No Fees: Almost all 1031 exchanges involve a 3rd party intermediary who charges a fee for the 1031 Exchange. Rolling into a Qualified Opportunity Fund has no fees for the roll over and no intermediary is involved.
No Principle: 1031 Exchanges require you roll into the exchange both the principle and gain incurred. With a Qualified Opportunity Fund, you only have to roll the capital gain into the fund and NOT THE PRINCIPAL.
Qualified Assets: Only real estate can qualify for a 1031 Exchange. With Qualified Opportunity Funds, capital gains from sale of real estate or another investment can qualify for an Opportunity Fund. Other investments like sale of stocks, crypto currency, anything that results in a capital gain.
Investment Structure: 1031’s are designed for single asset swaps. Multiple properties can be supported through certain structures, but this option usually comes with high costs, fees, and general inflexibility. Whereas, with Qualified Opportunity Funds they are designed to support a pooled fund that invests in multiple assets.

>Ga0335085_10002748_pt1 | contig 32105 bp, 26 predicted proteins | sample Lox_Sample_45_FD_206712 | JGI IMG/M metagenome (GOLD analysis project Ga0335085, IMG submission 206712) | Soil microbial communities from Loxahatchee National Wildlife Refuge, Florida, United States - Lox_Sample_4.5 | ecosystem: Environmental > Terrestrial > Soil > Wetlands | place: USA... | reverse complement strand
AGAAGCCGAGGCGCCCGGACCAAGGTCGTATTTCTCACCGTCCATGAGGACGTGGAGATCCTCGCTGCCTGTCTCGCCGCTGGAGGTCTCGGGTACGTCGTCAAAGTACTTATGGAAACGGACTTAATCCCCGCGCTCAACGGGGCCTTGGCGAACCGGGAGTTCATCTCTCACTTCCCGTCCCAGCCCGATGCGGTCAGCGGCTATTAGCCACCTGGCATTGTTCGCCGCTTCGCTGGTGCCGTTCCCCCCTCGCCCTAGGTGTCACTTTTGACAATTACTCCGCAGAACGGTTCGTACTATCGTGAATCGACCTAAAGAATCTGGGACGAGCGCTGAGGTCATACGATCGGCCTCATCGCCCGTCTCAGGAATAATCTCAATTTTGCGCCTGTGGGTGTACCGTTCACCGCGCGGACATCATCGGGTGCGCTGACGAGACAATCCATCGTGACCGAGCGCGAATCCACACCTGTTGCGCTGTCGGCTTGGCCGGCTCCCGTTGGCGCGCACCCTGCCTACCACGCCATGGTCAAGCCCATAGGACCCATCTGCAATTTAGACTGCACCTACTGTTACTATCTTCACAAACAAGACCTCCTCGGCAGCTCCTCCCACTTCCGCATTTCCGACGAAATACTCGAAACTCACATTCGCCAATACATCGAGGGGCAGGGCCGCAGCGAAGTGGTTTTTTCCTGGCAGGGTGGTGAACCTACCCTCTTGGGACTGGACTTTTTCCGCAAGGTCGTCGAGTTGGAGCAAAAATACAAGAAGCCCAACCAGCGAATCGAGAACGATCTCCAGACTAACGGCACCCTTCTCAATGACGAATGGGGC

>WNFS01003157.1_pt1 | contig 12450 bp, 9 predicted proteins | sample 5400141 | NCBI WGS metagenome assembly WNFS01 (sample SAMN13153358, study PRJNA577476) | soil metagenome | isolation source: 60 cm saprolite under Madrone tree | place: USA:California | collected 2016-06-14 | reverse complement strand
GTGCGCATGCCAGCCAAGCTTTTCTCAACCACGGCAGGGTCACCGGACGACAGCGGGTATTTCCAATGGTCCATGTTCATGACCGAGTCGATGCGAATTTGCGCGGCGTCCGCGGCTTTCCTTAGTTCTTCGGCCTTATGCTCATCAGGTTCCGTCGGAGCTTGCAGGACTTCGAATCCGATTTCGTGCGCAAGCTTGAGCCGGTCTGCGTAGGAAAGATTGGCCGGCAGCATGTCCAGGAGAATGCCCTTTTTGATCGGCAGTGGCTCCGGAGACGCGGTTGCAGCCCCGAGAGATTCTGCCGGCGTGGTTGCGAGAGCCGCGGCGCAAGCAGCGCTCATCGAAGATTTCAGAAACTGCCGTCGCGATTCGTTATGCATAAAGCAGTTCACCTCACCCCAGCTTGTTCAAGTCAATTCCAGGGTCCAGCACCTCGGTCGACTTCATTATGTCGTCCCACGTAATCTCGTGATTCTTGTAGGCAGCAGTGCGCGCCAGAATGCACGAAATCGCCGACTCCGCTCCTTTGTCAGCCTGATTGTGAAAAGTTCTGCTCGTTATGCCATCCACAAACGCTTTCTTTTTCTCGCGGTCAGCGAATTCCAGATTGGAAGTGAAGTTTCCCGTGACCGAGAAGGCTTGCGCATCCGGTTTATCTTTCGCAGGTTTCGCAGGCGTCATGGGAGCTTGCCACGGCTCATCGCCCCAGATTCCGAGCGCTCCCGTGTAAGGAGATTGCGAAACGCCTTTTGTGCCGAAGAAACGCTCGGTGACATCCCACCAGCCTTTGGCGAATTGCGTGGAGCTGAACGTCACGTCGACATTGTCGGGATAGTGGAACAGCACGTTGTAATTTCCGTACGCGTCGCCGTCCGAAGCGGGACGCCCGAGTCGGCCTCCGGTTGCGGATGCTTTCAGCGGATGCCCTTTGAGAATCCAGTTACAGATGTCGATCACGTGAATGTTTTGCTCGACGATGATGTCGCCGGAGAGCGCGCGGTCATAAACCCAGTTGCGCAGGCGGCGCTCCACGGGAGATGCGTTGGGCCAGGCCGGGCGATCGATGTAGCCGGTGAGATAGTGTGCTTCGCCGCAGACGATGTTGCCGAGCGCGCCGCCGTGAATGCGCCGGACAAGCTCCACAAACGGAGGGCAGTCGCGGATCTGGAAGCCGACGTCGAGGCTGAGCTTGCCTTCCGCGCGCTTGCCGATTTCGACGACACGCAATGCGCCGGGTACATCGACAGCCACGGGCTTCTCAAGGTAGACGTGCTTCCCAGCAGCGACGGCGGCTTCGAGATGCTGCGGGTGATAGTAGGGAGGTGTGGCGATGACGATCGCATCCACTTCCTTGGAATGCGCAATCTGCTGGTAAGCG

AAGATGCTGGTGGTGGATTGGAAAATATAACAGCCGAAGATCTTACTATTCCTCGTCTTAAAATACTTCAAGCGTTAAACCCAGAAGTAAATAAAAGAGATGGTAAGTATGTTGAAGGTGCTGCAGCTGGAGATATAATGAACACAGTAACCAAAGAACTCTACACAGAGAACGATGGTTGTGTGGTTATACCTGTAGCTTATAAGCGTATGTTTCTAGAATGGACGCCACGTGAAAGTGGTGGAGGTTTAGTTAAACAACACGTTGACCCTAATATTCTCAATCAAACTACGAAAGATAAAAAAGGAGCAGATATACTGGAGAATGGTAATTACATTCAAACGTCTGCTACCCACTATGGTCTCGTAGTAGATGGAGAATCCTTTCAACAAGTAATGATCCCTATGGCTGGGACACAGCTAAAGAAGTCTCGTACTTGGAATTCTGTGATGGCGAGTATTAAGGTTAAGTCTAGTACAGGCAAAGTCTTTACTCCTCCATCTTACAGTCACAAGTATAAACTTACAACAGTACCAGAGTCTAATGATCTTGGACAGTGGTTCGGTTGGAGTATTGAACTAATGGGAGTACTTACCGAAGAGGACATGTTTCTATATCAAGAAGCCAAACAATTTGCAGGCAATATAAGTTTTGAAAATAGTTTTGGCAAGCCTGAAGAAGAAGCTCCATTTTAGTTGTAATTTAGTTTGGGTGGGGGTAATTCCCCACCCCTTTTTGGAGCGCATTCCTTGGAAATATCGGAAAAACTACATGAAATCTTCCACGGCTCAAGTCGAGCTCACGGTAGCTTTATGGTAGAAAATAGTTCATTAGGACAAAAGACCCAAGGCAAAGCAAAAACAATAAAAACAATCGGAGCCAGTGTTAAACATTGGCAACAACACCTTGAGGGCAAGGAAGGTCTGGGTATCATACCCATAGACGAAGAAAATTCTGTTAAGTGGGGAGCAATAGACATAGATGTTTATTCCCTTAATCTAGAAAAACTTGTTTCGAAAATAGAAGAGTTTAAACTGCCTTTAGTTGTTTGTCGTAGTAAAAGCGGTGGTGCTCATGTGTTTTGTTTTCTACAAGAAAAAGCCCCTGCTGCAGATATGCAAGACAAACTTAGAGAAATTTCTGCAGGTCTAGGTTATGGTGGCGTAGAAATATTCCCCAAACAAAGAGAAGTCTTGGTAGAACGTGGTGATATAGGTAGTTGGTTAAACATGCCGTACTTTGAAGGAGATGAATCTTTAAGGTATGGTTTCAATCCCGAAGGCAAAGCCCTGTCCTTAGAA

Capital Gains Tax Deferral: No capital gains reduction is available except through a step up in basis upon death with 1031’s. When rolling from 1031 to 1031 you are delaying the tax to later date in time. The idea being, that at a future date and time the tax rate would be lower than it is at time of initial gain.
However, with Qualified Opportunity Funds the Capital gains tax on the initial investment is reduced by 10% after 5 years and by another 5% after 7 years through step up in basis. In total, a 15% reduction is possible (as long as an investor invests by December 31, 2019).
Capital Gains Tax on Final Sale: With regards to 1031 Exchanges, an investor owes capital gains tax on final sale of the asset. In contrast, Opportunity Fund investors can expect permanent exclusion for any gains realized on their initial qualifying investment in the Opportunity Fund if they hold the investment for at least 10 years. In other words, even if the investor realizes a sizable capital gain when they sell their Opportunity Fund investment, they would owe zero federal taxes on that capital gain. In addition, at this time there is no limit on how long an Opportunity Fund investment may be held, which means that investors may be able to build decades of appreciation from any capital gains and owe nothing in capital gains tax on the earnings of the investment when they eventually sell it 10 or more years later.